‘Dematerialized’ Furniture for the Digital Age
What’s the Latest Development?
As technology has remade our lives, furniture has not kept up with the times. The minimalist style, which has become so integrated into our culture that it ceases to be a style, still seems to count as modern furniture. So today’s designers are working to integrate a new aesthetic that follows from how we actually use our furniture today. Sitting on the couch and watching TV, for example, is ergonomically different from sitting on the couch and typing on a tablet computer. One example is Cappellini’s Capo Chair which has wide arm rests that are better suited for typing than lounging.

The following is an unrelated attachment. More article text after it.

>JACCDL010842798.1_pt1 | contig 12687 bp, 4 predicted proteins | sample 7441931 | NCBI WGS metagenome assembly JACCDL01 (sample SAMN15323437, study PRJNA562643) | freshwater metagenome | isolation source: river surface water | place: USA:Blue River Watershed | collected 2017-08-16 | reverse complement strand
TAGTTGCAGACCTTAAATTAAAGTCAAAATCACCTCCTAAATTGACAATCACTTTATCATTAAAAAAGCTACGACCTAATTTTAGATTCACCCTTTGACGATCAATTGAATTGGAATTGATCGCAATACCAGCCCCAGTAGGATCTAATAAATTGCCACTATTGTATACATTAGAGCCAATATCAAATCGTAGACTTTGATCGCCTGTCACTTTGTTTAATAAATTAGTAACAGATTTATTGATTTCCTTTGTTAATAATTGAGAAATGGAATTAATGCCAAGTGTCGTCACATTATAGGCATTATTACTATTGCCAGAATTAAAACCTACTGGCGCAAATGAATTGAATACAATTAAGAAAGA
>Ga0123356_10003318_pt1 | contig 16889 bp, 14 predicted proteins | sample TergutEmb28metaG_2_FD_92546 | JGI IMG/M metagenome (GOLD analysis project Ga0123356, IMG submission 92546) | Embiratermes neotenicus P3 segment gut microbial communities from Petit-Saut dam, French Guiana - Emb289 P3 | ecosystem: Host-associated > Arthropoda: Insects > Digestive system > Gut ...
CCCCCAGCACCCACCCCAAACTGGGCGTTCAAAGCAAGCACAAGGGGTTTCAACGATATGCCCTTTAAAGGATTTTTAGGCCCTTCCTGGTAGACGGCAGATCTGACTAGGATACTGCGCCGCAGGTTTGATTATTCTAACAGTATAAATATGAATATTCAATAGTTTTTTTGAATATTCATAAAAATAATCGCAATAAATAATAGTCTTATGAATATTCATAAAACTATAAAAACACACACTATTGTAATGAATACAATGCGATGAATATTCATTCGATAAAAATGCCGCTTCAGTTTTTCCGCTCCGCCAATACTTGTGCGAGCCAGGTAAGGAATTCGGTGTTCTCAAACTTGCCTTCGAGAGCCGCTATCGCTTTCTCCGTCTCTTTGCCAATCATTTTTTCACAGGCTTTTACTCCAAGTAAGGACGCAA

What’s the Big Idea?
While some large producers like Ikea are hesitant to roll out bold designs to accommodate here-today-gone-tomorrow technology, others realize the trend is irreversible. “What’s interesting, from a design standpoint,” says industrial engineer and interior designer Harry Allen, “is that the computer gets rid of so many things. You don’t need clocks because they’re on our phone. You don’t need file cabinets because they’re on our phone. A lot of things that used to take up room, like records and books, you don’t need.” Allen says that, bit by bit, the physical world is disappearing.
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